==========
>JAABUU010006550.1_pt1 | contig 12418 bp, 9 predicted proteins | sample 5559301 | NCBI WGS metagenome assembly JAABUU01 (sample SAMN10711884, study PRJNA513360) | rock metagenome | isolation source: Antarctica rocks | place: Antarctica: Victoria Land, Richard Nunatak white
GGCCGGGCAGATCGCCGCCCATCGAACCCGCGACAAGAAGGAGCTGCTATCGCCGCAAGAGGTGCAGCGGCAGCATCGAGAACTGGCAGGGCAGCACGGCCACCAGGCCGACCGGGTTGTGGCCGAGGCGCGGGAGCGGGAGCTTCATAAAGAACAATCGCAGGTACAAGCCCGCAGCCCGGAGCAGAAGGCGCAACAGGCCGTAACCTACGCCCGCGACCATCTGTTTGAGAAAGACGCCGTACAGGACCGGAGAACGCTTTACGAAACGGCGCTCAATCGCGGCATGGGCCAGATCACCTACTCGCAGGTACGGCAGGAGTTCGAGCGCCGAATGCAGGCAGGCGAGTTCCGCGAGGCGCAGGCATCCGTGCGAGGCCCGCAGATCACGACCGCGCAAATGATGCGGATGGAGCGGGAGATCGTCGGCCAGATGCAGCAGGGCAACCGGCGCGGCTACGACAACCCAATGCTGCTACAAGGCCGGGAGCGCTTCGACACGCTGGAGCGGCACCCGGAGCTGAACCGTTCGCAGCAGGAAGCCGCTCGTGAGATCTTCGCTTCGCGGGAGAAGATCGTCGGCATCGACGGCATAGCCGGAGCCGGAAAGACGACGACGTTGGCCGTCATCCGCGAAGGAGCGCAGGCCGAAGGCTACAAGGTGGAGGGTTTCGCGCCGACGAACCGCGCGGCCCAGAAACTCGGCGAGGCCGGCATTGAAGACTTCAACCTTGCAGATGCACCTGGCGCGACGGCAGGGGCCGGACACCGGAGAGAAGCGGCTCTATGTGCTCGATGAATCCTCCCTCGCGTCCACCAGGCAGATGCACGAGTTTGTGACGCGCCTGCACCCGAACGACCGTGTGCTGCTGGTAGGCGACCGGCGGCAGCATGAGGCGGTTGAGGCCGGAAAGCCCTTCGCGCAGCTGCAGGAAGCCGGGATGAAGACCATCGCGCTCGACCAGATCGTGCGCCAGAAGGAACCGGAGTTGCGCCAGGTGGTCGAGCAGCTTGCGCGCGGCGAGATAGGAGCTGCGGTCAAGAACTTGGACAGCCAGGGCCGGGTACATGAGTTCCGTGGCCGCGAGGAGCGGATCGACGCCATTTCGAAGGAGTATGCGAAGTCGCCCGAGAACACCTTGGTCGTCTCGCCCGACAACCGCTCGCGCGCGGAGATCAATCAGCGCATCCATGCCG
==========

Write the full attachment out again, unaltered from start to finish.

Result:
>JAABUU010006550.1_pt1 | contig 12418 bp, 9 predicted proteins | sample 5559301 | NCBI WGS metagenome assembly JAABUU01 (sample SAMN10711884, study PRJNA513360) | rock metagenome | isolation source: Antarctica rocks | place: Antarctica: Victoria Land, Richard Nunatak white
GGCCGGGCAGATCGCCGCCCATCGAACCCGCGACAAGAAGGAGCTGCTATCGCCGCAAGAGGTGCAGCGGCAGCATCGAGAACTGGCAGGGCAGCACGGCCACCAGGCCGACCGGGTTGTGGCCGAGGCGCGGGAGCGGGAGCTTCATAAAGAACAATCGCAGGTACAAGCCCGCAGCCCGGAGCAGAAGGCGCAACAGGCCGTAACCTACGCCCGCGACCATCTGTTTGAGAAAGACGCCGTACAGGACCGGAGAACGCTTTACGAAACGGCGCTCAATCGCGGCATGGGCCAGATCACCTACTCGCAGGTACGGCAGGAGTTCGAGCGCCGAATGCAGGCAGGCGAGTTCCGCGAGGCGCAGGCATCCGTGCGAGGCCCGCAGATCACGACCGCGCAAATGATGCGGATGGAGCGGGAGATCGTCGGCCAGATGCAGCAGGGCAACCGGCGCGGCTACGACAACCCAATGCTGCTACAAGGCCGGGAGCGCTTCGACACGCTGGAGCGGCACCCGGAGCTGAACCGTTCGCAGCAGGAAGCCGCTCGTGAGATCTTCGCTTCGCGGGAGAAGATCGTCGGCATCGACGGCATAGCCGGAGCCGGAAAGACGACGACGTTGGCCGTCATCCGCGAAGGAGCGCAGGCCGAAGGCTACAAGGTGGAGGGTTTCGCGCCGACGAACCGCGCGGCCCAGAAACTCGGCGAGGCCGGCATTGAAGACTTCAACCTTGCAGATGCACCTGGCGCGACGGCAGGGGCCGGACACCGGAGAGAAGCGGCTCTATGTGCTCGATGAATCCTCCCTCGCGTCCACCAGGCAGATGCACGAGTTTGTGACGCGCCTGCACCCGAACGACCGTGTGCTGCTGGTAGGCGACCGGCGGCAGCATGAGGCGGTTGAGGCCGGAAAGCCCTTCGCGCAGCTGCAGGAAGCCGGGATGAAGACCATCGCGCTCGACCAGATCGTGCGCCAGAAGGAACCGGAGTTGCGCCAGGTGGTCGAGCAGCTTGCGCGCGGCGAGATAGGAGCTGCGGTCAAGAACTTGGACAGCCAGGGCCGGGTACATGAGTTCCGTGGCCGCGAGGAGCGGATCGACGCCATTTCGAAGGAGTATGCGAAGTCGCCCGAGAACACCTTGGTCGTCTCGCCCGACAACCGCTCGCGCGCGGAGATCAATCAGCGCATCCATGCCG